For information on adoption, approach any child welfare agency or a voluntary coordinating agency in your area. (List in Annexure 5).
Get all the information that you need, clarify your doubts and then register with one agency with whom you feel most comfortable. Please do not register with several agencies in the hope of getting a "better" choice or a faster placement. The agencies have their own networking system whereby they co-ordinate with each other to locate a suitable child for you. If you register with more than one, this results in unnecessary duplication of work, both for you and for the agency.
Study the documents that you need to complete as part of the formalities in the process of adoption. (List in Annexure 2).
The social worker will set up appointments with you at a mutually convenient date and time for: single interviews; joint interviews; and a Home Visit. This is part of the Home Study preparation and pre-adoption counselling.
Use these meetings with the social worker to clarify all your apprehensions and to discuss freely your expectations.
Then wait patiently. This is the most difficult part of the process, because once you have made a decision to adopt, you would like it to be completed with utmost haste. But please remember that all efforts will be made by the agency to locate a suitable and compatible child for you and this may take time - anything from three to six months, depending on the availability of children. It would be an appropriate analogy to draw here that just as nature has provided time between conception and the birth of a baby, so the adoption process involves this period of waiting which allows a couple to get emotionally prepared for adoptive parenthood.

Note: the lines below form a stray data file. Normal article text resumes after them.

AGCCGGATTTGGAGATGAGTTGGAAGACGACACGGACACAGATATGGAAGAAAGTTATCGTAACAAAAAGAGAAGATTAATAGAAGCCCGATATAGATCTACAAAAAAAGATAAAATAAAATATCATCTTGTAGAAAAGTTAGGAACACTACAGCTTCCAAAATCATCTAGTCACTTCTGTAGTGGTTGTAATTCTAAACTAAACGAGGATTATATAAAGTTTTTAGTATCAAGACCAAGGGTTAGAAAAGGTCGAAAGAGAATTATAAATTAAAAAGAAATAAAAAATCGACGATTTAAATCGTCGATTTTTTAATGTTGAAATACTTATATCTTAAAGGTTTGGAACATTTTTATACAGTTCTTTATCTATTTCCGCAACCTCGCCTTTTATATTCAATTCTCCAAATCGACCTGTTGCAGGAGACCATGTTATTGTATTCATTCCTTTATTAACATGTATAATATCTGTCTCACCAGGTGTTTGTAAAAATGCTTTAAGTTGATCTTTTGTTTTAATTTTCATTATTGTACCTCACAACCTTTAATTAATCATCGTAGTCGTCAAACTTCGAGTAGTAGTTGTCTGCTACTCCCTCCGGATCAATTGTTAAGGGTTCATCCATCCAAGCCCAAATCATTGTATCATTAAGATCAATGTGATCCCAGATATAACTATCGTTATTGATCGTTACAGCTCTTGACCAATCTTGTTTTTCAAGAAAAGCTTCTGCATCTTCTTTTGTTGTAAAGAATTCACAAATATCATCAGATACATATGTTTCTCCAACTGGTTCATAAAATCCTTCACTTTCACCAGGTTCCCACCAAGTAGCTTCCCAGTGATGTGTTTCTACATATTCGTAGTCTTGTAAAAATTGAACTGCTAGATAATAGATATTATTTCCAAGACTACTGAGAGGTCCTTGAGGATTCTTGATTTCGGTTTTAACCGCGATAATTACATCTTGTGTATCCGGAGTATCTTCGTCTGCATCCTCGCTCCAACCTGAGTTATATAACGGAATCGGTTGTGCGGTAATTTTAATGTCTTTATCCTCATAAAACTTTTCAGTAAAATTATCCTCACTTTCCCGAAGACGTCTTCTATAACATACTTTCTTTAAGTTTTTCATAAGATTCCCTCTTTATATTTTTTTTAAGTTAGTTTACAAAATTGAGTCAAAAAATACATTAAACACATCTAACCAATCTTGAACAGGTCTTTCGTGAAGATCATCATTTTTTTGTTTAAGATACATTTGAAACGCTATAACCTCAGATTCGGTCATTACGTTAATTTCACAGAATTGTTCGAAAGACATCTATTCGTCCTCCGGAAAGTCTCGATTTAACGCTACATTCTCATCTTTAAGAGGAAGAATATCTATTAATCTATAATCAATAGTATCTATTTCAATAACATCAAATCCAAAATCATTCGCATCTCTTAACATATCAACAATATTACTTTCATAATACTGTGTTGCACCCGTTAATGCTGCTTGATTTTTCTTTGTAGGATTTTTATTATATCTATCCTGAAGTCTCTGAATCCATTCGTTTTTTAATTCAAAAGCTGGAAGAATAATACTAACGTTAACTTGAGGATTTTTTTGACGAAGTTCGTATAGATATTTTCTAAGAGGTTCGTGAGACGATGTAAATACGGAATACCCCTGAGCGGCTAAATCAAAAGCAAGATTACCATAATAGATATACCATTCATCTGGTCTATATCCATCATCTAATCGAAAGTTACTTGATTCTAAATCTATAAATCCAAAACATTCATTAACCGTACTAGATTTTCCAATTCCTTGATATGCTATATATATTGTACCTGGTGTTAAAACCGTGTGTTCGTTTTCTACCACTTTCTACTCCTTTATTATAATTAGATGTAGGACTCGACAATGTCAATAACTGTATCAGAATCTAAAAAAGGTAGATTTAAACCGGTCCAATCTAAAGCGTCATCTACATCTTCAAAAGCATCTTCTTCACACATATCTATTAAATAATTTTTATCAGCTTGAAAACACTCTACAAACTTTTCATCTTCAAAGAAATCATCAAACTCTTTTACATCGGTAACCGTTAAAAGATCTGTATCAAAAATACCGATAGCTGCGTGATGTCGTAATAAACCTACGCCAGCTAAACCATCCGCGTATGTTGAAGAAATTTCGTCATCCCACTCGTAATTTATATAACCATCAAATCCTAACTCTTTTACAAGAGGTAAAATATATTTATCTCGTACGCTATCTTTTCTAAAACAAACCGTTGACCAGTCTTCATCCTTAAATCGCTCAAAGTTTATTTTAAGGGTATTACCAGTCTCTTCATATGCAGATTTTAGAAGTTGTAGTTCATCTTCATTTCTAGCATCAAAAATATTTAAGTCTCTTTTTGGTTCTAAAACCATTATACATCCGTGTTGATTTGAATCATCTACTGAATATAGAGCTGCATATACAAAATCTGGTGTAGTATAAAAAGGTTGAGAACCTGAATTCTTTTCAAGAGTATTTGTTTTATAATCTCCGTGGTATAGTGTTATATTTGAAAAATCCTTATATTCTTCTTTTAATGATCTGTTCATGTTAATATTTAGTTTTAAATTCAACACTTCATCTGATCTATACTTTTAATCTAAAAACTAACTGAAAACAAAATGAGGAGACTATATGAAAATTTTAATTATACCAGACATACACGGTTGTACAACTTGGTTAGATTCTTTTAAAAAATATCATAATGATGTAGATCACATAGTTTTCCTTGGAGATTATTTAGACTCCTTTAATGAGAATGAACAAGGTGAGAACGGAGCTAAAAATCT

Meeting your child: This is the moment you have been waiting for with mixed feelings of excitement and anxiety. The social worker will arrange for you to see the child that has been identified for you.
The medical screen: once you feel you would like to adopt the child, it is important to get a complete re-examination done with a doctor of your choice to reassure yourself of the child’s health.
When your decision is final, you have to meet a lawyer who will help you file all the relevant papers in court before you can take the child home in pre-adoptive foster care.
Court Hearing and legalisation process: The social worker will assist you with all legal formalities and you may be required to attend court.
Documents related to the adoption will be given to you by your lawyer: the court decree, the Deed of Adoption (if relevant) and the child’s birth affidavit (Annexure 6).
Post-adoption Follow-up: The social worker will keep in touch with you and visit you for follow-ups as per the stipulation of the court and the agency’s rules ( Annexure 4). Even after the legal follow-up period is over, you can feel free to approach the agency for any advice or assistance.